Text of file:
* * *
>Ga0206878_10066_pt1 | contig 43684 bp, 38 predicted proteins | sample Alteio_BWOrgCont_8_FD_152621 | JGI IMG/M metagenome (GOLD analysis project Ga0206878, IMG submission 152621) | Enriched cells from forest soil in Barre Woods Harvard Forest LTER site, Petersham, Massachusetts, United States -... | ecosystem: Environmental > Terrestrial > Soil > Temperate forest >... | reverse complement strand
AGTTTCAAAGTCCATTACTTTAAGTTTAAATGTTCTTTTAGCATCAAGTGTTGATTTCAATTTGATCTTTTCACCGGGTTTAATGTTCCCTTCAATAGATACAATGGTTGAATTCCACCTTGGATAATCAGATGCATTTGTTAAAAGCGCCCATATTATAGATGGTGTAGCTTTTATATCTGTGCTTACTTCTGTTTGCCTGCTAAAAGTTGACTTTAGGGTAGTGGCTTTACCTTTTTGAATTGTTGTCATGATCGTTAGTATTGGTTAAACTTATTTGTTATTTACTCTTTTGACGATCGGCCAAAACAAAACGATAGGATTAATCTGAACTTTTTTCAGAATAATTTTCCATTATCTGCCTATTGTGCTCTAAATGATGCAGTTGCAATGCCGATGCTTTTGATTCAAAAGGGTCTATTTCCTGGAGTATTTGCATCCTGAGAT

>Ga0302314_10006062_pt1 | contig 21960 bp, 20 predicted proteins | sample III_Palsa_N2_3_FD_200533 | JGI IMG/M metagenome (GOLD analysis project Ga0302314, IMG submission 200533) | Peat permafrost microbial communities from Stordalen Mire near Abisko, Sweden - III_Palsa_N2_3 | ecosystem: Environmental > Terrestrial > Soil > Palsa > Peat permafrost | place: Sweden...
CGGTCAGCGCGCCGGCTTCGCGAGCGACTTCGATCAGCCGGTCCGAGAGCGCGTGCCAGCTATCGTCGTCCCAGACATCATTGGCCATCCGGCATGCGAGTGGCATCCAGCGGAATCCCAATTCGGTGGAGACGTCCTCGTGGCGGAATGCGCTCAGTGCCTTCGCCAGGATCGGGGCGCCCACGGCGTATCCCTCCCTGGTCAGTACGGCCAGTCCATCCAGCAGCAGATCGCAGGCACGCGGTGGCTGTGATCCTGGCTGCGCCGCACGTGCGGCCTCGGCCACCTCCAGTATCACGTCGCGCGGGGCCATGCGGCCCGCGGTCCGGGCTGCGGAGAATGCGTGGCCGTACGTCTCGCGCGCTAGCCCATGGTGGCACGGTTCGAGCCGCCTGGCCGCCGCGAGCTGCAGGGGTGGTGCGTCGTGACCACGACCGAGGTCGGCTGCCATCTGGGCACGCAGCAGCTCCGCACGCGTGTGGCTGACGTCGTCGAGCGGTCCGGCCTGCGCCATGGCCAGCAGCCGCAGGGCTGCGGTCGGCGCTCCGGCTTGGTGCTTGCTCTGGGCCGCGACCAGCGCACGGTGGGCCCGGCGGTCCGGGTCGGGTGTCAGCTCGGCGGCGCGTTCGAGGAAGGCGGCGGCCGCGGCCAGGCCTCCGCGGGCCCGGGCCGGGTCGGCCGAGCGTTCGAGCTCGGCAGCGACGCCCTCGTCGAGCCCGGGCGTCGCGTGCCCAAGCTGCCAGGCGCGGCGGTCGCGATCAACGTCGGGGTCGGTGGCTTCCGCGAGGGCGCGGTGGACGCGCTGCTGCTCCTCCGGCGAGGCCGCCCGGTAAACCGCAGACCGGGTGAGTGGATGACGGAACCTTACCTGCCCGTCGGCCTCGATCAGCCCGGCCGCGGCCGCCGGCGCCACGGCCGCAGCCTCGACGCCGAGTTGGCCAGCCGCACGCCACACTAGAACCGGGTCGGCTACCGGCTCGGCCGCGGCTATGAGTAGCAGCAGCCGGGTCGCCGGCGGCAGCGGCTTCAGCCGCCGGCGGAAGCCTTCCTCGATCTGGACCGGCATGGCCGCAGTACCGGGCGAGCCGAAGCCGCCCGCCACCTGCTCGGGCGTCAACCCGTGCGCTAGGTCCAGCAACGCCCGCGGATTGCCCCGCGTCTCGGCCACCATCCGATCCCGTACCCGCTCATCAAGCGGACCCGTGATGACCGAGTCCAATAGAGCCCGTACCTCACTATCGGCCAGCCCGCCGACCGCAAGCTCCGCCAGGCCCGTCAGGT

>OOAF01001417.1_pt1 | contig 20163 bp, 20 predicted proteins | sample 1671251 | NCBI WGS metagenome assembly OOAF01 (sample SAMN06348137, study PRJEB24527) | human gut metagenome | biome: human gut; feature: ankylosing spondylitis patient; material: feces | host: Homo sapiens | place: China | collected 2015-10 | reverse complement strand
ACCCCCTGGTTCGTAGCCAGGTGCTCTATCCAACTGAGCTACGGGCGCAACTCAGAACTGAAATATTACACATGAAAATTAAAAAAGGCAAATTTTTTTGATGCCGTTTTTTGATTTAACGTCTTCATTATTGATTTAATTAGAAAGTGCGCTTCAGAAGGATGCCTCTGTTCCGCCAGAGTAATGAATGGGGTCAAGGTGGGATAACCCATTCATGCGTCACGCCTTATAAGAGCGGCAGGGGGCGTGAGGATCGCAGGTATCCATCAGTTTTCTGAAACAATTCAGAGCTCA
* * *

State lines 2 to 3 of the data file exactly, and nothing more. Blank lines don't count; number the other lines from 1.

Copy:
AGTTTCAAAGTCCATTACTTTAAGTTTAAATGTTCTTTTAGCATCAAGTGTTGATTTCAATTTGATCTTTTCACCGGGTTTAATGTTCCCTTCAATAGATACAATGGTTGAATTCCACCTTGGATAATCAGATGCATTTGTTAAAAGCGCCCATATTATAGATGGTGTAGCTTTTATATCTGTGCTTACTTCTGTTTGCCTGCTAAAAGTTGACTTTAGGGTAGTGGCTTTACCTTTTTGAATTGTTGTCATGATCGTTAGTATTGGTTAAACTTATTTGTTATTTACTCTTTTGACGATCGGCCAAAACAAAACGATAGGATTAATCTGAACTTTTTTCAGAATAATTTTCCATTATCTGCCTATTGTGCTCTAAATGATGCAGTTGCAATGCCGATGCTTTTGATTCAAAAGGGTCTATTTCCTGGAGTATTTGCATCCTGAGAT

>Ga0302314_10006062_pt1 | contig 21960 bp, 20 predicted proteins | sample III_Palsa_N2_3_FD_200533 | JGI IMG/M metagenome (GOLD analysis project Ga0302314, IMG submission 200533) | Peat permafrost microbial communities from Stordalen Mire near Abisko, Sweden - III_Palsa_N2_3 | ecosystem: Environmental > Terrestrial > Soil > Palsa > Peat permafrost | place: Sweden...